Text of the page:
There are also different contexts in which we live our lives. I feel weird giving my "Lullabot CEO" card to a musician who might want to join my band or a parent from my son's school. Many of us have different types of work we do, a sideline business we're getting started, or want to have a card for more casual social situations. Are we going to get 5 different cards designed and printed for our different life contexts and carry them around with us? Rest assured that if you print all of these cards, you'll still forget the ones you want at home.

There's also the data problem. Our lives have changed a lot since the 18th century. We've got multiple telephone numbers, social network links, email addresses, URLs, and all sorts of data to share about ourselves. It's simply too much data for a well-designed paper business card. It's not the right delivery mechanism for modern life.

The solution

So about a year ago, I had an idea for a simple app to solve this problem. Brock Boland and I have been chipping away at it for about a year as a Lullabot Labs project. We think we've put together something really useful. It's called Shoot. It's an iOS app which allows users to create multiple cards containing whatever information they would like to add: name, company, title, profile image, email addresses, URLs, social networks, mailing addresses, etc. I can be "Jeff" on my personal card and "Jeffrey" on my professional card. I can choose different profile images and share different information with different people.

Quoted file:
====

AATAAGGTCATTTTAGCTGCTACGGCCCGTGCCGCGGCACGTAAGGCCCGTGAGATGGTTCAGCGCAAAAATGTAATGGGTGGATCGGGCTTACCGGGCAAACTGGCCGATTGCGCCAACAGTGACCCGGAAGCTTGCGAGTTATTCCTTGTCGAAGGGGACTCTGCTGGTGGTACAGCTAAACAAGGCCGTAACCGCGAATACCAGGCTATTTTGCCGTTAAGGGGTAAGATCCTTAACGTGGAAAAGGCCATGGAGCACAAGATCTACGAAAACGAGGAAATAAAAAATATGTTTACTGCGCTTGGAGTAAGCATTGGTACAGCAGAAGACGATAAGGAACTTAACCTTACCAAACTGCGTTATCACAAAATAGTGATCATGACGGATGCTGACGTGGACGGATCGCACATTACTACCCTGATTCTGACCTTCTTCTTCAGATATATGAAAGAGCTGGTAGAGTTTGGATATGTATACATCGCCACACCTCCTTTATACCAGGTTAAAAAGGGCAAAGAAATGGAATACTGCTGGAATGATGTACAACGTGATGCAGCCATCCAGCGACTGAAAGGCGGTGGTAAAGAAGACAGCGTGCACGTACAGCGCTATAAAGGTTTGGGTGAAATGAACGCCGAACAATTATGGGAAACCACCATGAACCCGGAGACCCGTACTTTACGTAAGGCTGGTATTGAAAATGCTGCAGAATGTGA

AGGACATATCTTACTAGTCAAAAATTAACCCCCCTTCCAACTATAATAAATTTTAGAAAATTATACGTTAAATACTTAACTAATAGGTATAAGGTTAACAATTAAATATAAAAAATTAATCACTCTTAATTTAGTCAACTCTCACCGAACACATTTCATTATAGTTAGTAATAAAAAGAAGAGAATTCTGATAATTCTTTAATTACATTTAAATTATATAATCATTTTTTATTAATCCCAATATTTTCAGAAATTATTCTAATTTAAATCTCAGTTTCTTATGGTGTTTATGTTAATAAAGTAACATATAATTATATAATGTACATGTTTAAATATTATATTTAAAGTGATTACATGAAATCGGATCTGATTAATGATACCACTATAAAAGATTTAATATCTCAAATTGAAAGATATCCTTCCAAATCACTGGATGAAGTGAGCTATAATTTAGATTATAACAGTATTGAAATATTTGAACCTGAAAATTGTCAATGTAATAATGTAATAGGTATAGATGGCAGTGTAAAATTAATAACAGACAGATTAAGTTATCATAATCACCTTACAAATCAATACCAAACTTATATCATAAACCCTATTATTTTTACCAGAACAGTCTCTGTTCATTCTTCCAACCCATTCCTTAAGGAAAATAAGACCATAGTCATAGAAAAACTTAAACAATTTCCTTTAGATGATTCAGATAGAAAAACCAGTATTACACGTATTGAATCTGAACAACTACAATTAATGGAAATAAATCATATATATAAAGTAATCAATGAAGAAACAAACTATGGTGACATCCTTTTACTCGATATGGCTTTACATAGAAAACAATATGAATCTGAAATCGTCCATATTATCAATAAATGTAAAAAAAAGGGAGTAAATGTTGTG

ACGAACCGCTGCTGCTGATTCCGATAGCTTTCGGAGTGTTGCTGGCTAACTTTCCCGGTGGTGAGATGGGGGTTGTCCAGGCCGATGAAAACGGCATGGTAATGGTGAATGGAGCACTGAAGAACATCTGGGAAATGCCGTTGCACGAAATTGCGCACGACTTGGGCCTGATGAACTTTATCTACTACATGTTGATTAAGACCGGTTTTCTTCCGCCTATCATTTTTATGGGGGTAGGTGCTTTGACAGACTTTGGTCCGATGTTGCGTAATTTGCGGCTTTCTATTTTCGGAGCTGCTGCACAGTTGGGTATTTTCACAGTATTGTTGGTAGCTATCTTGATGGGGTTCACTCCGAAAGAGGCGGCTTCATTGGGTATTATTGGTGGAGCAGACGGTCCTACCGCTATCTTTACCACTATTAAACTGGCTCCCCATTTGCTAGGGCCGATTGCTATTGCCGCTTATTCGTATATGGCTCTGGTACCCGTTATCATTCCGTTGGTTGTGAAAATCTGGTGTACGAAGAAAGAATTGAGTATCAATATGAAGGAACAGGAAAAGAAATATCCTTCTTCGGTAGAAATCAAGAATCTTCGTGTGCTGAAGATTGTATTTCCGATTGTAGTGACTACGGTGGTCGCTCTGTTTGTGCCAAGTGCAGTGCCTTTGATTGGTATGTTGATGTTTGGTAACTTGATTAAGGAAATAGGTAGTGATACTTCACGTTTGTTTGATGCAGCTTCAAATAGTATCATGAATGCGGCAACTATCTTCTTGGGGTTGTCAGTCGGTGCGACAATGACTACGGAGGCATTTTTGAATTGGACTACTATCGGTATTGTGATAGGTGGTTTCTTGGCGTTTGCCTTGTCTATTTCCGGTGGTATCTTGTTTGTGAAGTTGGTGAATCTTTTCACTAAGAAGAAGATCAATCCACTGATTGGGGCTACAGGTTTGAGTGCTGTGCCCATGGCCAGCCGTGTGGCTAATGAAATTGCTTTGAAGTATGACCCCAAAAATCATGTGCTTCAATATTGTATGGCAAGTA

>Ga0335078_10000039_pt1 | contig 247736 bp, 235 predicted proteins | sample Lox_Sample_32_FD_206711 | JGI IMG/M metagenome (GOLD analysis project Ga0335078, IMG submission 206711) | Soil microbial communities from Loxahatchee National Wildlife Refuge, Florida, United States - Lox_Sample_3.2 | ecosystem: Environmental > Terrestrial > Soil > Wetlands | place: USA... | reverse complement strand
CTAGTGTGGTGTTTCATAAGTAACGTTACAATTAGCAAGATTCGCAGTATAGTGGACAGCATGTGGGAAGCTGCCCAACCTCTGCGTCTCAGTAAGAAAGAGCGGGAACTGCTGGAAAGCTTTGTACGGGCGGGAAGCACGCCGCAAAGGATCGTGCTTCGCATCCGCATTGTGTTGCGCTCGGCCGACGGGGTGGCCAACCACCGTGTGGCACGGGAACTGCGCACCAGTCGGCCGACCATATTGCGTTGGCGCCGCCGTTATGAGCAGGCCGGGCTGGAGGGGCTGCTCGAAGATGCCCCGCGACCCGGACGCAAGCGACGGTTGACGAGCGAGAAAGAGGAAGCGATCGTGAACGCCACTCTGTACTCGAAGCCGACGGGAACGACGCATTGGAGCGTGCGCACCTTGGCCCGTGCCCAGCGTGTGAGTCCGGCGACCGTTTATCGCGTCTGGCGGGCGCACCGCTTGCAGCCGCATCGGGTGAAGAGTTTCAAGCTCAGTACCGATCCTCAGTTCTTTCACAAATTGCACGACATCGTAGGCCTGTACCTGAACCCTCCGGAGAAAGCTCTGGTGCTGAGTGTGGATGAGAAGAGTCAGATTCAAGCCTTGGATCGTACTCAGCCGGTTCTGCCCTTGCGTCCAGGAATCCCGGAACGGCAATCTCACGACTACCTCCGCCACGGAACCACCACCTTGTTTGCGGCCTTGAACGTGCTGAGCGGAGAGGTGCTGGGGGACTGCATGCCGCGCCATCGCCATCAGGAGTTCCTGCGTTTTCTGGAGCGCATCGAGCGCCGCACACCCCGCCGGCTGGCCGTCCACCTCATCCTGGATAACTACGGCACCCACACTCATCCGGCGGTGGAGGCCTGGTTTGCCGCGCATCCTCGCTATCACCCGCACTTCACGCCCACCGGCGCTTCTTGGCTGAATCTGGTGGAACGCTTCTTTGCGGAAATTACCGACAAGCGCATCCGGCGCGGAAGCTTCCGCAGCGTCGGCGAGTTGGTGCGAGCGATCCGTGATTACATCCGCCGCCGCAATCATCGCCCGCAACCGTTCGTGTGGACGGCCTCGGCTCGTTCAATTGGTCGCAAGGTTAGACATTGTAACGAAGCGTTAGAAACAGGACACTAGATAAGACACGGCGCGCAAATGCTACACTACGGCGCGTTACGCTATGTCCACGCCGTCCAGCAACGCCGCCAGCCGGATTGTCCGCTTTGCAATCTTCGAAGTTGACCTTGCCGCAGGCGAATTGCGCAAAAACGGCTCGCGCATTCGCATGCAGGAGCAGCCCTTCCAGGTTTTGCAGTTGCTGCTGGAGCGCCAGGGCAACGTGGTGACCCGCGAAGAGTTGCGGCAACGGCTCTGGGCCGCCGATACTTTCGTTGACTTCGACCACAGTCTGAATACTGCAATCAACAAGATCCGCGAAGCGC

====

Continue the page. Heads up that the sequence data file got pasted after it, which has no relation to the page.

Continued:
Each card is sent as a beautiful HTML formatted email tested and compatible with 98% of modern email systems. The recipient gets your photo along with your your information so they might recognize you from meeting. The email can contain a map and location information reminding the recipient of where you met. The email also contains a vCard .vcf file so that they can click to add you to their address book.

More importantly, your recipients get your card in their email inbox for processing when they're actually processing incoming information. They sit down the next morning to catch up with their email, and there you are. They're actually in position to take an action based on your connection. They can reply to your message, add you to their address book, or just file your information for later. Even if they do nothing but archive your card message, it will still be there months or years later when they search through their mail for your name, company, or even the location where you met.

There have been several popular apps over the years which have attempted to tackle this problem. But most of them were either overly complicated or required both the sender and recipient to have the app. And none of them solved the processing problem. The contact information from your app would immediately end up in their app where it would be forgotten – a virtual bureau piled with ignored business cards.

Shoot is a simple idea. But that's what's so great about it. It's better than business cards. It's Shoot!

It's available for free right now in the Apple App Store.